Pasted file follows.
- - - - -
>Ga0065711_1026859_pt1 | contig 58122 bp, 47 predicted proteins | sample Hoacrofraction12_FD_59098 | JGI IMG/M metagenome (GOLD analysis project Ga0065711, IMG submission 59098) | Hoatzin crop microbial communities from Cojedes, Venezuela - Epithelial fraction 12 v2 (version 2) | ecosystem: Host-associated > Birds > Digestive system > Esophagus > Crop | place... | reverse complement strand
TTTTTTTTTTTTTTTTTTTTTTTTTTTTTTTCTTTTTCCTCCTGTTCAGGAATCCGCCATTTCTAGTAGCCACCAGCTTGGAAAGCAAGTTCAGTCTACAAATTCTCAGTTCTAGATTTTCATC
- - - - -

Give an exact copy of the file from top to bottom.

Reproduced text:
>Ga0065711_1026859_pt1 | contig 58122 bp, 47 predicted proteins | sample Hoacrofraction12_FD_59098 | JGI IMG/M metagenome (GOLD analysis project Ga0065711, IMG submission 59098) | Hoatzin crop microbial communities from Cojedes, Venezuela - Epithelial fraction 12 v2 (version 2) | ecosystem: Host-associated > Birds > Digestive system > Esophagus > Crop | place... | reverse complement strand
TTTTTTTTTTTTTTTTTTTTTTTTTTTTTTTCTTTTTCCTCCTGTTCAGGAATCCGCCATTTCTAGTAGCCACCAGCTTGGAAAGCAAGTTCAGTCTACAAATTCTCAGTTCTAGATTTTCATC